We all have the hasty mornings with the awkward fold in our hair, slightly at the back and off-centre of our head, that sometimes we manage to straighten; and others we remember only after passing the entire parent teacher school community in our sunglasses when it’s Jan. 2nd and it’s clearly overcast.
We all have that pile (if you’re organized) or bunch (if you are less so) of random but essential things we lug as we scramble into the car with the pinky hooking the most awkward item of them all: the one that feels as heavy as we are in body weight, that we manage to unhinge just before our finger gives in.
We all have the invisible mental Filofax (yes, mine is a mental Filofax) of categorical lists of all the shit we said we will get to once the kids are back at school. The other list we said we’ll achieve over the holiday when they’re off school that isn’t so much as touched, so crisp and unchartered it’s practically begging to be scrunched-up and dunk it into the bin of oblivion. The list that’s just for work. And the saddest list of all: the list that’s just for you (that one looks like a fresh page on a printing tray).
We all have the walk we need to get ourselves and others where we’re meant to be on time (or if you’re like me, always just a couple mins too late now); the duck’s waddle, the veteran’s drag, the penguin’s fast feet, the river dance skip. Whatever the style, it’s the thing we do with our lower body that we didn’t do “before”. You know, “before”! Before they called the blackout blindfold of the mother mental-load “brain fog”.
Before! Before they called the woman-mother/wife/work/cook/paddle/yoga/entrepreuner-defective combo: “Superwoman”. Before they rebranded being kicked in the *$#@ as you scurry to do every role you subscribed to full-time only to be labelled a part-timer. Women have always done what we do, only now we repackage this extortion as choice and power. Same shit different day, decade; what year is it? Oh yes, a new one!
We all have the additional things we wear as badges, bandages and scarlet letters as we bellyflop ourselves back to school drop-offs and work weeks, never mind a new year. Even those of us with the 4am voluntary wake-ups for some journalling and breath work. Even those of us with the blowout packages and weekly nail salon visits. Even those of us in yoga pants and those of us with the stilettos. We all have our version of those mornings when we feel like like we were bitchslapped by a donkey and told to stand tall, walk fast and get on with things. Let’s face it, motherhood is a little bit like that most of the time, and a lot like that a tiny bit of the time. Because, if we are real about it, motherhood is basically the facilitator of the capitalist extortion of the once lunar Sumerian, now solar Gregorian rodent-wheel of a calendar.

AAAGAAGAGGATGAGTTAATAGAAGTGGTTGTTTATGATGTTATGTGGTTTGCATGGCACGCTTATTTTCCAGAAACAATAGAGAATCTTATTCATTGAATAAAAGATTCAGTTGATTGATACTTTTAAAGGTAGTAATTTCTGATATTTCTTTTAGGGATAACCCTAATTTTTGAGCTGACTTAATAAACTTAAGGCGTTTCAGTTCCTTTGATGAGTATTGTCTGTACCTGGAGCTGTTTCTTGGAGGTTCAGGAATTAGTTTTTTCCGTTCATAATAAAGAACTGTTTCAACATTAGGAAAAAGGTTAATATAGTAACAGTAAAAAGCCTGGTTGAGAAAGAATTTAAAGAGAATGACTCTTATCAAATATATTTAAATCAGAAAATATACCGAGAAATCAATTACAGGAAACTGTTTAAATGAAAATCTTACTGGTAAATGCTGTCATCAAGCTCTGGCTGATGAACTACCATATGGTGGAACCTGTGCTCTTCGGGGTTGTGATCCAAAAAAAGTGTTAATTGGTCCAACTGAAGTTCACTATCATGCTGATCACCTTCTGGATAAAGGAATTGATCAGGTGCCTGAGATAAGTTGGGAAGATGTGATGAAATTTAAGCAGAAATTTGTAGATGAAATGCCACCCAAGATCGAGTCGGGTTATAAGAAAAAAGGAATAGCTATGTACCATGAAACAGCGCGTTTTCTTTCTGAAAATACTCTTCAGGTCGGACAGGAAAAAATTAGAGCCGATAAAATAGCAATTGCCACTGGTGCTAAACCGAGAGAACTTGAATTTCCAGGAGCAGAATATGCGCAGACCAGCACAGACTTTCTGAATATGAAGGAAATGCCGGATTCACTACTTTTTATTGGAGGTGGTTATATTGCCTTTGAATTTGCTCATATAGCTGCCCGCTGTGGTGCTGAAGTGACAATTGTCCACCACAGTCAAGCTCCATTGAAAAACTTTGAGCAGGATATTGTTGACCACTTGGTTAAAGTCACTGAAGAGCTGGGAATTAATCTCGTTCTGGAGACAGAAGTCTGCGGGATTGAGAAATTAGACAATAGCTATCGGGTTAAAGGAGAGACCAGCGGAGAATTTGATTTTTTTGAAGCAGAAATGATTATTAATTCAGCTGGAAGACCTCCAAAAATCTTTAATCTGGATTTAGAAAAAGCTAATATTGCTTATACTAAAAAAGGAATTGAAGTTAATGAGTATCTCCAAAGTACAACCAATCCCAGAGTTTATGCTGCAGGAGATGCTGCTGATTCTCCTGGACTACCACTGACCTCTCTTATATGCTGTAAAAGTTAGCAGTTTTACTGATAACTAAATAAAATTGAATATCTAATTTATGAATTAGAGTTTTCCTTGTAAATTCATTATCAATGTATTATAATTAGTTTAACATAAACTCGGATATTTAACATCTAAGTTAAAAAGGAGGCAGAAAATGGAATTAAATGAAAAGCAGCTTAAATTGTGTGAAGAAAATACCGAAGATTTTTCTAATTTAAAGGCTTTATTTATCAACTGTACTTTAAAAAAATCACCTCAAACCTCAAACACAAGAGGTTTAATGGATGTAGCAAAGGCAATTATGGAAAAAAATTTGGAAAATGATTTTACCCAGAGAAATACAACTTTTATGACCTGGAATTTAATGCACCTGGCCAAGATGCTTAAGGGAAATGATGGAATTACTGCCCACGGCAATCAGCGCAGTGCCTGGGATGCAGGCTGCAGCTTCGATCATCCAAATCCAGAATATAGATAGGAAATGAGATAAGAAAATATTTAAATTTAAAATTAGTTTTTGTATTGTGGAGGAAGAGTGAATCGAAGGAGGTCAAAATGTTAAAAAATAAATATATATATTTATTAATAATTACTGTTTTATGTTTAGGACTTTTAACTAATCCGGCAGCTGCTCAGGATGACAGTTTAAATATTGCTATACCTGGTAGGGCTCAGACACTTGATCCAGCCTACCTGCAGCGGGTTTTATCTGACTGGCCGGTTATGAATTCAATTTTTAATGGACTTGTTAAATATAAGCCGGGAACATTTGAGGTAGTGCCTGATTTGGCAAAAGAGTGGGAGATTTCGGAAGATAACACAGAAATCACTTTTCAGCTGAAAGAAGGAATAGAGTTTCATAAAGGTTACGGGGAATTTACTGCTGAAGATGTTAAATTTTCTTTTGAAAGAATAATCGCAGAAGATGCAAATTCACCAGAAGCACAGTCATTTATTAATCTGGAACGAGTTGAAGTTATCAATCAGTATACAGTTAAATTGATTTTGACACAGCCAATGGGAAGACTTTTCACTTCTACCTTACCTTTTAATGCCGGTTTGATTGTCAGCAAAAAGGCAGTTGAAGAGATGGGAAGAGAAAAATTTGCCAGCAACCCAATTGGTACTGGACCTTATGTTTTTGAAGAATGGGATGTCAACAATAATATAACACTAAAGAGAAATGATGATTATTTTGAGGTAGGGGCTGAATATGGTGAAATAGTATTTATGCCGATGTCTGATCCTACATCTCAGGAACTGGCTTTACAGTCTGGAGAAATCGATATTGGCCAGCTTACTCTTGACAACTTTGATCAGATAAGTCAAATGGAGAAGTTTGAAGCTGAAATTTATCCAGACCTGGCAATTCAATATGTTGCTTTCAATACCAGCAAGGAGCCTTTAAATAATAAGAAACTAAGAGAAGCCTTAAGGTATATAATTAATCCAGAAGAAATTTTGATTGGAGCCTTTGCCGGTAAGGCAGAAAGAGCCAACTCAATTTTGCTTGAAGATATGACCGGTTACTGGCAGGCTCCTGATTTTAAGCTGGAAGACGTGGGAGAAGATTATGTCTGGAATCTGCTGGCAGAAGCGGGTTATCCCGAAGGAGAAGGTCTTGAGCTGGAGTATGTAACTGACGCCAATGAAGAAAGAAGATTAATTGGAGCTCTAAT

By “we”: I mean me. I could also mean you. I mean mamas, mommies, mothers. I see you all and I know some of you see me. *
Motherhood is a radical act as much as it is a regular one.
Some rebellions are barely fitted between hair-braiding and breakfast, or story-time and lights-out; and others are carried out through the day in the alternate ways of parenting, working and living. Regardless of how we mother, how we whisper or chant radical suggestions in a way that make our children think the whole thing was their idea. Regardless of how many things we didn’t manage to pack in their backpack (or in my case – not buying a replacement one) or how beautifully assembled their snack box is (not ours); a mother’s work is a privilege and a burden and what it is most of all is it’s never done. It isn’t beckoned or bent by the moon or the sun (though mercury retrograde sure can cause a havoc!) and it sure doesn’t spare you because the second day of the new year is also the first day back to school and work and the system prescribed by manlyman Adam Smith.
Even if the institutional structures are not holding you down; if you are any kind of mother living any kind of way, the proverbial: showered before bed and woke up with a hair-parting I didn’t have time to notice because I have so many things I need to do and some things I want to, and ideas, plans and lists on my mind and people and things to carry on my body, applies to you some days. For me it is most days. Not least of all today.
So it is a new year, but not a new me.
I am the same old infantile elderly woman who has a couple of new badges, several new bandages and many new scarlet letters to carry over from 2022 yesteryear to 2023 here and now. Onward and upward I will go, with intervals of laying down on the ground. You know, to console a child, to self-regulate my own defunct nervous system and straighten my sore back as I mouth a silent “motherf%$#!*”. Or to do my favorite one of the sheer joy of looking up to take in the view.
But now there is no time, it’s the beginning again and I must go, go go. So I nearly stab my face with my big sunglasses, I carry the whole content of my house out with me, take the bait, get scratched on the chin by little fingers (literally) and wish my children an interesting first-day back to school with a frog in my throat and knot in my stomach. Whether they’re from sheer separation relief or raging separation anxiety I do not know!
And, what’s the difference, anyway! Right?
*This term is inclusive of an exclusive cluster of non-imposter daddies, a very particular breed. They know who they are.
Photo capture courtesy of doting if exhausted father of my children, Ali Jaafar.
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